THE MODERNITY OF " ELECTRA?
[To THE ENTINE 05 THIC .SPECTATOR."] Sin,—During the last two or three years the world has been gradually prepared for the Electra of Hugo von Hoff- mannsthal and Richard Strauss. Professor Gilbert Murray's translation of Euripides's play reminded the initiated and informed the uninitiated that the Attie stage possessed at least one heroine who resembled the heroines of the most " advanced" drama of to-day. Not long before, playgoers' interest in Electra had received another impulse from the French version of M. Alfred Poizat. But although M. Poizat's play follows Sophocles, it is not alien to the modern spirit, and in Madame Silvain the author found an incom- parable interpreter. The play was given first at the Nouveau Thatre, afterwards iu the open-air theatre at Cauterets and the ThiSiltre Francais, and again amid the ruins of Timgad. In those surroundings Madame Silvain surpassed herself. Last November Mrs. Patrick Campbell produced Hoff- mannsthars short pageant of barbaric passion at the New Theatre, and the way was clear for Strauss, with his tremendous orchestral decorations, to lift Electra into the same plane with Salome.
But for Euripides, it is safe to assume that Electra would never have taken her place with the " advanced " school. On the other hand, the "advanced" school was necessary to her acceptance ; for during the last hundred years the critics had used her hardly. Schlegel called Electra "the worst of Euripides's plays." Professor Wilainowitz-Mollendorff finds it " sordid, trivial, and (from a Greek point of view) blasphemous." His parenthesis explains his condemnation. He forgets that Euripides requires an altered mood. " When one passes," he says, "front Aeschylus to the Euripidean Electra it is like turning from Goethe to Heine Obviously to read Euripides in the spirit of Aeschylus or Heine in the spirit of Goethe is to court disappointment, and Professor Mollendorff's confession is surprising in a scholar who is otherwise so closely in sympathy with "sad Electra's poet." It is this question of altered mood that is the key to the modern acceptance of Euripides.
The Electra of Euripides is introspective. Like Hamlet, she has misgivings about her task. Sophocles's Electra sees her duty steadily and sees it whole, and here Professor Gilbert Murray finds her "almost primitive by the side of Euripides's Electra?' By " primitive " Professor Murray probably means further from the common life of to-day. Sophocles took no liberties with the story as his audience knew it. His Electra had grown up to be the great stern woman nursing the idea of holy vengeance. Aeschylus's description of Clytemnestra,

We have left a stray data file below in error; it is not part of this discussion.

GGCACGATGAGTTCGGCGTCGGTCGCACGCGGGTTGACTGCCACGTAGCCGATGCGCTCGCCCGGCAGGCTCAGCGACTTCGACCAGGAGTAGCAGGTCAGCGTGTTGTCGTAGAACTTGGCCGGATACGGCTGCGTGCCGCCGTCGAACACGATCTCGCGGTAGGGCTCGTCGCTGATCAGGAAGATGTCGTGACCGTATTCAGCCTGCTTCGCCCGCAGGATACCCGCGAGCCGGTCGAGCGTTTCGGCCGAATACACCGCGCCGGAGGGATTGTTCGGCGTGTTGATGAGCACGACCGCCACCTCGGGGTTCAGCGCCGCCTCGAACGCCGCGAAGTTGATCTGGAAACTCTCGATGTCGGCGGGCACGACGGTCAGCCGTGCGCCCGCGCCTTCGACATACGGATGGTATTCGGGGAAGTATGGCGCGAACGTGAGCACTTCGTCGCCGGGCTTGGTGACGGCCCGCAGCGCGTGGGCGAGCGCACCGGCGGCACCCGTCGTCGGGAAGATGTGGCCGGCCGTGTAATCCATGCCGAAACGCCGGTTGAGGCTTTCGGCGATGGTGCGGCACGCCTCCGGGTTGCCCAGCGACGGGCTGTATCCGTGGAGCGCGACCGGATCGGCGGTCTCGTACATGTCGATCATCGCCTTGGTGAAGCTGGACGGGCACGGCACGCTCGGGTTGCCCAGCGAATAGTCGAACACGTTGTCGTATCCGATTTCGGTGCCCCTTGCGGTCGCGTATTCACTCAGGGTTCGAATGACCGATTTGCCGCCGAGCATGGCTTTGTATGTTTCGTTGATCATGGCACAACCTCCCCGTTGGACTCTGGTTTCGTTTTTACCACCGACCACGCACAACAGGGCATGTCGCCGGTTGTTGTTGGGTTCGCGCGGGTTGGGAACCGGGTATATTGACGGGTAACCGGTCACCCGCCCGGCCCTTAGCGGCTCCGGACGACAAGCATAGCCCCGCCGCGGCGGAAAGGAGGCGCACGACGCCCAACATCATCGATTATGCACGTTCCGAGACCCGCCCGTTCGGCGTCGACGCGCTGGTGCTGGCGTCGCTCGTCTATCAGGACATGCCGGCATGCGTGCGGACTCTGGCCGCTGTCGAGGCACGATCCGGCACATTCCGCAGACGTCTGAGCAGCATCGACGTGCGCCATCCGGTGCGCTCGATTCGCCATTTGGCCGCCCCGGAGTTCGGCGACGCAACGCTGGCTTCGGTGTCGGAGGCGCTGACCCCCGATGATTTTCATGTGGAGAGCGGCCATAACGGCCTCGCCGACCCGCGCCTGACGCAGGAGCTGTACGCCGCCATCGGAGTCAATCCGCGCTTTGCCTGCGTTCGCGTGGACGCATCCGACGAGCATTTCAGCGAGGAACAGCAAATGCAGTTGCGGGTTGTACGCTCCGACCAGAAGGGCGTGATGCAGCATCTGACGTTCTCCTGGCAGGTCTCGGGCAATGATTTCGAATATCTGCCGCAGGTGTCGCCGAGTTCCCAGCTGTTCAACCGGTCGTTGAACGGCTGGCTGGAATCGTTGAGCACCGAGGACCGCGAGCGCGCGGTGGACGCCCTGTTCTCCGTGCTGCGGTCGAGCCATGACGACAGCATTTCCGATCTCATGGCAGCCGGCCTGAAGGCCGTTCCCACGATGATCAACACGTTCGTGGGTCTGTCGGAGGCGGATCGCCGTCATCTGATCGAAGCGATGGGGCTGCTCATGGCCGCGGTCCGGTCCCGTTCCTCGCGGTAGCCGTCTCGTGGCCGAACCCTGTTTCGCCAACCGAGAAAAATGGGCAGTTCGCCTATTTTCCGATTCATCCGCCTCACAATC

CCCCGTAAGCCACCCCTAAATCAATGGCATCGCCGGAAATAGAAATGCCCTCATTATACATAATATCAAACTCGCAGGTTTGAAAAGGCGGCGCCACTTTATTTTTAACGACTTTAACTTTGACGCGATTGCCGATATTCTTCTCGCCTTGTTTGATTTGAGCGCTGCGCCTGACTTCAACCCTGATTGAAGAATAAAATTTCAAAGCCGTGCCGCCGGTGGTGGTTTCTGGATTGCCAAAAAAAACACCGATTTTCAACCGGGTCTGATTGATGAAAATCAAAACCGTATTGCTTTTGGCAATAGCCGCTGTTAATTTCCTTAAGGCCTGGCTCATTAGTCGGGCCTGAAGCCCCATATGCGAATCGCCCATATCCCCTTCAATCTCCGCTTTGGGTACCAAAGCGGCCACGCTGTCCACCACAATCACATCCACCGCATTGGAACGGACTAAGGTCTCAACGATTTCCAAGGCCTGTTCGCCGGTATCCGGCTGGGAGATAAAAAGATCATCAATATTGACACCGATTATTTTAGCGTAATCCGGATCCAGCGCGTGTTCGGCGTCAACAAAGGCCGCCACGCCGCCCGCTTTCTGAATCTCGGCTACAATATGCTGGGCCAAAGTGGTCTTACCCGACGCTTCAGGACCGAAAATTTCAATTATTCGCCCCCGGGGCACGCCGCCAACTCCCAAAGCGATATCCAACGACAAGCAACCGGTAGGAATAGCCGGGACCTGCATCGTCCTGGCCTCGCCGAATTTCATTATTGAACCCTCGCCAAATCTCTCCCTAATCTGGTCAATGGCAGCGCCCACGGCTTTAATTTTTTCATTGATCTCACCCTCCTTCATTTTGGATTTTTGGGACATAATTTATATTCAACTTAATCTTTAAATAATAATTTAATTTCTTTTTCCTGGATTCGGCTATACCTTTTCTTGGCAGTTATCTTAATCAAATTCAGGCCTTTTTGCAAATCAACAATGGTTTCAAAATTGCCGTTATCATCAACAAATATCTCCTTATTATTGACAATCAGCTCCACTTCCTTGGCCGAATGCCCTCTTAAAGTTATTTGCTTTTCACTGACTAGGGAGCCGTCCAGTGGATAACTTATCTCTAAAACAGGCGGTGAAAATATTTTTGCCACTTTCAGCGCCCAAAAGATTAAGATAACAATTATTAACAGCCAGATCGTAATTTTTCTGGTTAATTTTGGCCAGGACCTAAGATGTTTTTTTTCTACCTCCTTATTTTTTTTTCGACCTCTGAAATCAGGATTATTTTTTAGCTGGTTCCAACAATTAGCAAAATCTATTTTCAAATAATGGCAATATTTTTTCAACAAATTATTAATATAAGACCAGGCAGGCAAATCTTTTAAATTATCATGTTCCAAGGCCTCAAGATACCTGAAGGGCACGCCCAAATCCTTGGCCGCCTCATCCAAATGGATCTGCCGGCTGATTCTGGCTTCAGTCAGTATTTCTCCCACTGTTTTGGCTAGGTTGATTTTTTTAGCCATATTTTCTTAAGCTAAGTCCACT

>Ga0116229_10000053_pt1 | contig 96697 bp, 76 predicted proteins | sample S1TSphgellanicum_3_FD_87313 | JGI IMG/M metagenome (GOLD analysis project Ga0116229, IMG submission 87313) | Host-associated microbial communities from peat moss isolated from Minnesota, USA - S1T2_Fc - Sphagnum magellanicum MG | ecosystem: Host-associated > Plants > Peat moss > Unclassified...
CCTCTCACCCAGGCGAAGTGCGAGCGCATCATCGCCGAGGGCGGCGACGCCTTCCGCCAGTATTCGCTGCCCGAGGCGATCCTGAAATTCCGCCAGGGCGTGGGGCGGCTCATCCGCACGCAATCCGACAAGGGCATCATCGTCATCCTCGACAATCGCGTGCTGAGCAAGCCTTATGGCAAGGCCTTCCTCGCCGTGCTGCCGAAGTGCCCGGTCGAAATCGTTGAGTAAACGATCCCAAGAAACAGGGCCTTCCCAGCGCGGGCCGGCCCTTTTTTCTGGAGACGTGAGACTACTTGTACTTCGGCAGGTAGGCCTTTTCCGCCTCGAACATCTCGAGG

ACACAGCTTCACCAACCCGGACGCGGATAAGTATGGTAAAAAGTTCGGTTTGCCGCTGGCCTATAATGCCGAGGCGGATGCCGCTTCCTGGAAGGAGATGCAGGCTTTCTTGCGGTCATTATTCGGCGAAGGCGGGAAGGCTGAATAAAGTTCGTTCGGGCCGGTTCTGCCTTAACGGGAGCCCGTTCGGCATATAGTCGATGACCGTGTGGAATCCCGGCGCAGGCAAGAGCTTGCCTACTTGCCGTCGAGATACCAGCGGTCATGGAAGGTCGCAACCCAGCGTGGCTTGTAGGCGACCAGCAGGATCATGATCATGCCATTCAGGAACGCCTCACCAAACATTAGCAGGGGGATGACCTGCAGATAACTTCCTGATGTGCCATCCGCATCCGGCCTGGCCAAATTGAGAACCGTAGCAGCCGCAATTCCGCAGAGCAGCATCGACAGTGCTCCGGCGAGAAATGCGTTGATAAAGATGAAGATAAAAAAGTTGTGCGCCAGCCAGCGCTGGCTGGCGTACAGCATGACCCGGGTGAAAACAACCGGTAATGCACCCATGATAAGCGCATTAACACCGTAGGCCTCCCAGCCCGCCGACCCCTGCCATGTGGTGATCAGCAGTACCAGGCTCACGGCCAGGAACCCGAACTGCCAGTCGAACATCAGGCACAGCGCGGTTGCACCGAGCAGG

yvvaisOr ciapcigoeXov afrcCov 'ciao, is seen in Sophocles to be the daughter's inheritance. Euripides, on the other hand,
while saving the legend, does so only to set his audience by the ears. With him the details are everything ; and he has contrived them so cunningly that while they hardly disturb the traditional aspect of the story, they effect a revolution that surprises us with a new drama and a new Electra.
Euripides either imagined his new details, or he-found them in some version of the Electra legend of which ne record has come down to us. Sophocles's palace-captive is in Euripides's
Electra the drudge and the outcast, the virgin wife of a peasant whose reverence for Agamemnou's race will not permit him to claim his bride. The drudge motif has given Hoffmannsthal one of his richest opportunities, for a stageful of bitter-tongued harridaes is an irresistible temptation to the decadent dramatist. For this development of his theme
Euripides can hardly be grateful. Electra's encounters with the women of the household are revolting and unnecessary in their sordidness, and add nothing to the pathos of her lot. The creek Electra, burdened with her water-pitcher, who greets "the sable night, nurse of the golden stars," is a far more dramatic figure than the creature who squirms and fumes through the German play. But to some playgoers critics are everything. Not content with revolt against the statuesque, they now turn even from the picturesque to revel in the epileptic.
For the beat "modern" Electra we must still depend upon Euripides. She enters with the strangely captivating mystery of the celibate whose celibacy is not that of the nun. The scene between the Princess and her husband is one of exquisitely natural emotion. He wishes to help her in her task as a mere drawer of water, but she refuses with a beautiful courtesy and gratitude, turned for a moment by his kindness from cursing her father's murderers. She will dree her own weird. So they go forth, she to the fountain, he to the field, the Princess in peasant's dress and the peasant with a Prince's chivalry. The scene is extraordinarily short—it passes in twenty-five lines—but into it Euripides has written all that we need to know of Electra. The rest is mere development of themes. An Electra like Hoffmannstlial'a, who celebrates her successful revenge by dancing a kordax, is of course a being of fiercer and more " interesting " emotion. Euripides makes her ask sadly: " What dancing waiteth me now?" Not so the German playwright. But she dies of her kordam, and that is the best criticism of Hoffmannstbal's work. It is ironical that the sentence of death should have been pronounced by the author hivaself.—I am, Sir, &c.,